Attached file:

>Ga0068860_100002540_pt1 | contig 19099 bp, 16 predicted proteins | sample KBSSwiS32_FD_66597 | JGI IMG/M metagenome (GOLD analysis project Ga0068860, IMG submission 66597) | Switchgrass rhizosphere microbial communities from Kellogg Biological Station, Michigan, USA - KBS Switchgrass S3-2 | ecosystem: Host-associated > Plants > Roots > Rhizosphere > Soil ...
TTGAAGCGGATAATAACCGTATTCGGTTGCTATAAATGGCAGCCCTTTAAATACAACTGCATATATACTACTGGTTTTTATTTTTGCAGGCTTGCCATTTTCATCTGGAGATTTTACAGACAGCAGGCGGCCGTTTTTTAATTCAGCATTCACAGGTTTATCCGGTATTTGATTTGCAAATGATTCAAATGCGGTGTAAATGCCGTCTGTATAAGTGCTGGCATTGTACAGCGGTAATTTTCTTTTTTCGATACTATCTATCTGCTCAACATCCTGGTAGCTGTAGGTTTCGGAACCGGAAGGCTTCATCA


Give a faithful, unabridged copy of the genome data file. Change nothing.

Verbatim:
>Ga0068860_100002540_pt1 | contig 19099 bp, 16 predicted proteins | sample KBSSwiS32_FD_66597 | JGI IMG/M metagenome (GOLD analysis project Ga0068860, IMG submission 66597) | Switchgrass rhizosphere microbial communities from Kellogg Biological Station, Michigan, USA - KBS Switchgrass S3-2 | ecosystem: Host-associated > Plants > Roots > Rhizosphere > Soil ...
TTGAAGCGGATAATAACCGTATTCGGTTGCTATAAATGGCAGCCCTTTAAATACAACTGCATATATACTACTGGTTTTTATTTTTGCAGGCTTGCCATTTTCATCTGGAGATTTTACAGACAGCAGGCGGCCGTTTTTTAATTCAGCATTCACAGGTTTATCCGGTATTTGATTTGCAAATGATTCAAATGCGGTGTAAATGCCGTCTGTATAAGTGCTGGCATTGTACAGCGGTAATTTTCTTTTTTCGATACTATCTATCTGCTCAACATCCTGGTAGCTGTAGGTTTCGGAACCGGAAGGCTTCATCA